For me, I would not be put off by a therapist who worked with both evidence-based sciencey-wiencey medicine and traditional/herbal/etc medicine as long as I felt like she genuinely believed in the evidence-based stuff and wasn't just saying that. I would, in fact, feel like she was signalling that she wanted to respect clients from many different backgrounds and might even view it as a mark in her favor.
posted by Frowner at 6:13 AM on February 24, 2017 [3 favorites]

Not a red flag for me; the question is whether the therapist can work with you and your individual desires and values. Tell them exactly how you feel and what you want in this area. Ask a bit about what herbalism means to them, if it matters to you. That'll give you a sense for how the therapist approaches things. If that's not a good conversation, that'd be a red flag.

Also disagree with an earlier commenter that people who don't want to take meds and use herbs instead are, to a person, convinced herbs are superior to the ingredients in Western medicine. That's a false binary and a big generalization. They could both be used, at different times or concurrently. Some people recognize the benefits of Western medicine and still choose herbal remedies, perhaps because they can have fewer and less intense side effects--I know someone like this. For some this is an important part of wellness and health in a cultural sense; perhaps the therapist is skilled at working with people within their cultural context and drawing on a variety of approaches to reach therapeutic goals.

If this doesn't jive with your approach to health and science, I think that is fine also. You have your own context and it's important to work with someone you trust. I'd just caution against some of these reductive "all people who do herbs are [insert word here]" ideas and take this as a learning experience.
posted by ramenopres at 6:42 AM on February 24, 2017 [2 favorites]

Not a red flag at all as long as the herbalist is properly credentialed. In fact, by using a herbalist, she shows that she knows when she's out of her depth.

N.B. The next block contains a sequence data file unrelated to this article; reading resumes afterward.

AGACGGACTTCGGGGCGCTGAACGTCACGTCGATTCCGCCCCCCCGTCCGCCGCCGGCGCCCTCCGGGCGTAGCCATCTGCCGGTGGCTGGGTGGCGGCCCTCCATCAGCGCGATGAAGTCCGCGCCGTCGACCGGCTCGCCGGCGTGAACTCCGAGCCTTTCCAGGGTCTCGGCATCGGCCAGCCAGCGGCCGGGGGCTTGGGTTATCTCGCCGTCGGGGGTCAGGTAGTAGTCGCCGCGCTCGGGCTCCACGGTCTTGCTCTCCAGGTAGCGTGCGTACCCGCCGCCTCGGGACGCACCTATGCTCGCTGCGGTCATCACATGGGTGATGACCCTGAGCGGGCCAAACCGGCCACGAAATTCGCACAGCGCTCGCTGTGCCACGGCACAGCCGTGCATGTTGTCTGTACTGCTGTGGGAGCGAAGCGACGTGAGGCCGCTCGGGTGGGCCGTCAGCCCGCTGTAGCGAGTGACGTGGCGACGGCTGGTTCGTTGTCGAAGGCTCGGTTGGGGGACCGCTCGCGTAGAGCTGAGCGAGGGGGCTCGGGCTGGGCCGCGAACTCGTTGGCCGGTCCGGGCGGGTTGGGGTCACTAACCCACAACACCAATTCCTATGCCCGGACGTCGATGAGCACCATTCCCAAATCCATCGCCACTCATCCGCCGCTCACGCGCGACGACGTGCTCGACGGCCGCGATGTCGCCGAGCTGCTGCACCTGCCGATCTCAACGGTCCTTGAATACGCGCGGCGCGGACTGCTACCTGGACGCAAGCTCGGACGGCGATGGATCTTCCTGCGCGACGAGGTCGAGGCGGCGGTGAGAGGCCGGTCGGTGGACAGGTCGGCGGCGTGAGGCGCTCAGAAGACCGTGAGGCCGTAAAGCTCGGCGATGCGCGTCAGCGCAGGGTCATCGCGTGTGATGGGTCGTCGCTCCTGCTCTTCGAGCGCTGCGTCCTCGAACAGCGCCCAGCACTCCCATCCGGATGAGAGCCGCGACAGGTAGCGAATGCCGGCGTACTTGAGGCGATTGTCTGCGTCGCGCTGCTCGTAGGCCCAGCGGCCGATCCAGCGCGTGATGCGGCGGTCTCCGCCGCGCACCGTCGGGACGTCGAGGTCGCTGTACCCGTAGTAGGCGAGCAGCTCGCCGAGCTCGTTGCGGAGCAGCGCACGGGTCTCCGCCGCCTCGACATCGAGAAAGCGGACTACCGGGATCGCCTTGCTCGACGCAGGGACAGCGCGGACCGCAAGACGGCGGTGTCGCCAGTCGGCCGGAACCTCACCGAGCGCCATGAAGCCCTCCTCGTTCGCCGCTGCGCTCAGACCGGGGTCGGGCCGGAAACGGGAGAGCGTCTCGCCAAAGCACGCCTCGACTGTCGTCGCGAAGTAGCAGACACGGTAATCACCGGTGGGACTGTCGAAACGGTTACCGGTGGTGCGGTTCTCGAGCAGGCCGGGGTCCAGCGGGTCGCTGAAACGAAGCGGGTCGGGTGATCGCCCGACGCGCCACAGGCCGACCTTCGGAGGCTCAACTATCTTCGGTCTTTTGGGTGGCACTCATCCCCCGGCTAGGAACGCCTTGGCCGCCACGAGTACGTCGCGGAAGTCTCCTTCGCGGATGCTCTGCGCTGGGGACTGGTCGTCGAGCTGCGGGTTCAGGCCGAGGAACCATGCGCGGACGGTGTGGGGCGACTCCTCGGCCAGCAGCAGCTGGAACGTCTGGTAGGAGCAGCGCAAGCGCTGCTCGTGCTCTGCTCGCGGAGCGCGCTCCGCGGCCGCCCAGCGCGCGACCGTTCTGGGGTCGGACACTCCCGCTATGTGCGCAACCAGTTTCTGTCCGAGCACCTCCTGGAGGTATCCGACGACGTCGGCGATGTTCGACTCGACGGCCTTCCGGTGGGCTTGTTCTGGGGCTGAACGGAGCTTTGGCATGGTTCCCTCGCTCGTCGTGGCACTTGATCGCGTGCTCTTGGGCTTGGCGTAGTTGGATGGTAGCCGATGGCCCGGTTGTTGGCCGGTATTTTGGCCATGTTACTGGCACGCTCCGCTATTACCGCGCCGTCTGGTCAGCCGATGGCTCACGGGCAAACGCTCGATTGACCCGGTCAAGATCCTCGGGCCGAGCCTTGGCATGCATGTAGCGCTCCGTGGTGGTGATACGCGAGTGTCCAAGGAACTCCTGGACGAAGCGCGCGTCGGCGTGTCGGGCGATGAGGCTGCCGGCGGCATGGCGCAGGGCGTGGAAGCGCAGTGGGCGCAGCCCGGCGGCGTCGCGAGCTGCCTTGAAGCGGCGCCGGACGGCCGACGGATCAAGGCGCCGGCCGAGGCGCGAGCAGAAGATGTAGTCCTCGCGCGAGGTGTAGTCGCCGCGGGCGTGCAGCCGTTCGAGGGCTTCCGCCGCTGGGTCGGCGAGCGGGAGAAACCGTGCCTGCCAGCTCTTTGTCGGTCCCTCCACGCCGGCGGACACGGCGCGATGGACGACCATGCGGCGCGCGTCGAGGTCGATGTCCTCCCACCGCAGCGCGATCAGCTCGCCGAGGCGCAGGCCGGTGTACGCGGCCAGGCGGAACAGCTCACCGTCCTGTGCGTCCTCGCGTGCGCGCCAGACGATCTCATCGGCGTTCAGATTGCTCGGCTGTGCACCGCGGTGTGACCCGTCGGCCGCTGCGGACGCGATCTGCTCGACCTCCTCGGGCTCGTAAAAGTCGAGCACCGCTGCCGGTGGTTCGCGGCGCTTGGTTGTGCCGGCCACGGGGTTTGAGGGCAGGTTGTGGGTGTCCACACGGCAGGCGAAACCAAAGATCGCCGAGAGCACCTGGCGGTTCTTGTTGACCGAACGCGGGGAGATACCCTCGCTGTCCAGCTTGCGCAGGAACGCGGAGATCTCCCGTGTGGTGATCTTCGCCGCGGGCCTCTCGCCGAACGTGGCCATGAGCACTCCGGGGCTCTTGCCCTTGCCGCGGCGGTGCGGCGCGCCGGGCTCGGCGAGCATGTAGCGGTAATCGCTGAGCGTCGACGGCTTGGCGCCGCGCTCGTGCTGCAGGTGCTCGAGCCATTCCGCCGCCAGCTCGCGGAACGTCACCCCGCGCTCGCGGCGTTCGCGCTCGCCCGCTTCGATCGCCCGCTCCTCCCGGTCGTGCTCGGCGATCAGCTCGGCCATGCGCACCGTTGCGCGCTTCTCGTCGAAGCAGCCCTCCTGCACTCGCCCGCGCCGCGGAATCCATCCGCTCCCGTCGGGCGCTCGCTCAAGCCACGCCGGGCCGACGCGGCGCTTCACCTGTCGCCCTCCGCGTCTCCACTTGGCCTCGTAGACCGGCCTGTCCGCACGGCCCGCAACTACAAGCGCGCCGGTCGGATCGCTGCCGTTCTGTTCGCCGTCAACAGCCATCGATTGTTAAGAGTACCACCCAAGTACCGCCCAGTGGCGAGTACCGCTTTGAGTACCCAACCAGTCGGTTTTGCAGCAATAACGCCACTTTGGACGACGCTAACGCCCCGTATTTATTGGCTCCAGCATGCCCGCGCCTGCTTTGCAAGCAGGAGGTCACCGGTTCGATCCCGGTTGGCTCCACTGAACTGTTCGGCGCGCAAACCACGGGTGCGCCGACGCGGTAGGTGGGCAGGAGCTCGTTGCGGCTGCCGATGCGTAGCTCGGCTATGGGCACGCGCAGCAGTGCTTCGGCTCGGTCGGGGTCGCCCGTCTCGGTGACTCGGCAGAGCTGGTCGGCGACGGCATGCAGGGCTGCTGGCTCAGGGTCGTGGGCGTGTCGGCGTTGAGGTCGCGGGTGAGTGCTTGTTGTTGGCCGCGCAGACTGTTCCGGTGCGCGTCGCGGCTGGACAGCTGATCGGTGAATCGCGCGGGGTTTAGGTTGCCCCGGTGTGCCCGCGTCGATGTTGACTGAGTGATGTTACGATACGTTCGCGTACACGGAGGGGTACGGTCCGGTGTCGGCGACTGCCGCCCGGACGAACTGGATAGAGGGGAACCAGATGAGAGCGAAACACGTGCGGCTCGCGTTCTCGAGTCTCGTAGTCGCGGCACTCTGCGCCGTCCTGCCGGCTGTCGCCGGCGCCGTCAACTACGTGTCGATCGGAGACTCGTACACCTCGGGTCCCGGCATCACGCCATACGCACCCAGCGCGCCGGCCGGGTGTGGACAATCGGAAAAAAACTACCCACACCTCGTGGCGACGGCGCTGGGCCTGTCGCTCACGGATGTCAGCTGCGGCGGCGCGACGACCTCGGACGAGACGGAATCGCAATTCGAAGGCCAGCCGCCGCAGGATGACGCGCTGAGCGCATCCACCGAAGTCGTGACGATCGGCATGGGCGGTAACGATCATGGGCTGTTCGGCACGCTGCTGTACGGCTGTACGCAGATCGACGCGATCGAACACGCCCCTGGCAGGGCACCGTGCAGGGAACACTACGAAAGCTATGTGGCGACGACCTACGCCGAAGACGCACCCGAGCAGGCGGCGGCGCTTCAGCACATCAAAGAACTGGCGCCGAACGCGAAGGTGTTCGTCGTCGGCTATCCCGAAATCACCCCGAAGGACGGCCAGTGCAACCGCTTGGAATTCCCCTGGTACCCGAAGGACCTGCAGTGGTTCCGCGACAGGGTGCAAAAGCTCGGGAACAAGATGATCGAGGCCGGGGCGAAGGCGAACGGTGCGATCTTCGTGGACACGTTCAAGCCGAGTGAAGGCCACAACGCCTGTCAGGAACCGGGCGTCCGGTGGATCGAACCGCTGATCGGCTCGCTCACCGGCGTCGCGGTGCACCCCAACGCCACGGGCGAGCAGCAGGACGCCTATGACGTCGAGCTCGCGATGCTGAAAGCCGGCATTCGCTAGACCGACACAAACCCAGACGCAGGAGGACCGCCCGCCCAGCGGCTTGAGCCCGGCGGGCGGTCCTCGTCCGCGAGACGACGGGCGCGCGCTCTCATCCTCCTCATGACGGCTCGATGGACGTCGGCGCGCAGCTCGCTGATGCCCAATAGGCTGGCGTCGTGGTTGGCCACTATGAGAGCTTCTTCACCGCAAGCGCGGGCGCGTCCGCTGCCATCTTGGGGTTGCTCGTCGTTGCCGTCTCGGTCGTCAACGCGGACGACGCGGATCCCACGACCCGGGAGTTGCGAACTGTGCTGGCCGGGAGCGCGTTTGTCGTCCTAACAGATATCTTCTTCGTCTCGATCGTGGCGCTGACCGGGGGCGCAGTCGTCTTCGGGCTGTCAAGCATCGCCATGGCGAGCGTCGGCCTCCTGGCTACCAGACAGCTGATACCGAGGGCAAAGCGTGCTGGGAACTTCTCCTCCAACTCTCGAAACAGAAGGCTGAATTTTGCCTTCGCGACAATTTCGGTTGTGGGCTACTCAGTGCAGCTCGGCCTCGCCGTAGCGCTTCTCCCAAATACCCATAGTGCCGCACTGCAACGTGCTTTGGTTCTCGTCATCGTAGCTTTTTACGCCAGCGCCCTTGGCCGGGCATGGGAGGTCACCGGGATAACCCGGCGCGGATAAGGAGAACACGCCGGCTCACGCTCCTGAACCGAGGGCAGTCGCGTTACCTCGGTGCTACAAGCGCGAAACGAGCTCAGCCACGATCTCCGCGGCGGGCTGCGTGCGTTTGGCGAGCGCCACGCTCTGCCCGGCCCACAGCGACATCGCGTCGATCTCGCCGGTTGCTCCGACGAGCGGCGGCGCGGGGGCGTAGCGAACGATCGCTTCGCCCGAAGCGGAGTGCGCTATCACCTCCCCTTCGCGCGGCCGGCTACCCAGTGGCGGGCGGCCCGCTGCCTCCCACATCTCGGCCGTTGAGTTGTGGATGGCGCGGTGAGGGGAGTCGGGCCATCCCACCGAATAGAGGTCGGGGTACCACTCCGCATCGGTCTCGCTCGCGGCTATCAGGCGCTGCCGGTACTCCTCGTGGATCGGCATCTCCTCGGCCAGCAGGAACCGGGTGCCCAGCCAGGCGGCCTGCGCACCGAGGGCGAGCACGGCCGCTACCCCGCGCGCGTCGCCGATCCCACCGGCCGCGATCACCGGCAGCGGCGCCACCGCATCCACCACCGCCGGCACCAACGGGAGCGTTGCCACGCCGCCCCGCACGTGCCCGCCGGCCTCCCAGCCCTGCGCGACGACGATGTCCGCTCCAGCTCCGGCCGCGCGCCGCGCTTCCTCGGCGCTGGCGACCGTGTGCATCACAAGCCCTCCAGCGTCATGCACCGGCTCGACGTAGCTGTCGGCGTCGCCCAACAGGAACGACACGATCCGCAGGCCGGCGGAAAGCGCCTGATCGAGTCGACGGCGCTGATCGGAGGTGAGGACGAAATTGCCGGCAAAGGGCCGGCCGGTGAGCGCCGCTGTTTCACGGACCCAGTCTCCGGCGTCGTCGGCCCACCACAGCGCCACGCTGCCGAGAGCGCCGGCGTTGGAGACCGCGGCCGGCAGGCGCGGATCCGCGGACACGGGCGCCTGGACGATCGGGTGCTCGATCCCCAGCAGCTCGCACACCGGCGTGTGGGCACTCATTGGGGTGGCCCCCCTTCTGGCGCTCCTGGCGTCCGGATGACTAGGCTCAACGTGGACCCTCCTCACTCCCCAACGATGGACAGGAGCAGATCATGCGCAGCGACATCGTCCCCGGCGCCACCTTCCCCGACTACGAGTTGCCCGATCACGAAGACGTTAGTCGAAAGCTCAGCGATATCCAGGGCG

Do you know what they call "Alternative Medicine" that's been tested and shown to work?

This is cute, but not true. A lot of treatments deemed "alternative" actually are supported by peer-reviewed research. The reason your doctor doesn't bring them up has nothing to do with efficacy, but includes factors such as time constraints, prejudice, and money spent by pharmaceutical companies.

I have cancer and see both an oncologist and a naturopath. The naturopath specializes in the kind of cancer I have and worked at two hospitals before going into private practice. He recommended a number of supplements to help with my cancer treatment and reduce side effects. I checked PubMed, and every single thing he recommended was supported by peer-reviewed research, but my oncologist was not familiar with any of it. She has told me more than once how surprised she is by how well I've responded to chemo (I'm in complete remission after four months), but of course, she just sees this as my idiosyncratic response rather than being related to the supplements I take and the massive dietary changes I've made (and I recognize that I have no proof of why I'm doing so well, but I'm going to keep up with what I'm doing).

While it's true that supplements aren't regulated by the US government, many individual manufacturers have their supplements assessed by independent third-party laboratories, so you can know what's in them.

And drug interactions with herbs are a concern, but Memorial Sloan Kettering has a great site where you can look up herbs and supplements and find out what interactions you need to worry about.

Also, Propublica just ran this article about doctors continuing to prescribe pharmaceuticals and other treatments after they are shown to be ineffective and even dangerous. Remember, the FDA approved fen-phen (though the vote was really close), which was eventually shown to cause potentially fatal heart problems. I say this not to trash prescription drugs - they can be lifesaving - but to show that all medicines - conventional and alternative - are potentially dangerous. I took a hormone for years for perimenopausal symptoms that I now understand could probably have been managed by dietary changes. This medicine has been shown to be connected to a type of brain tumor - I developed three of these tumors.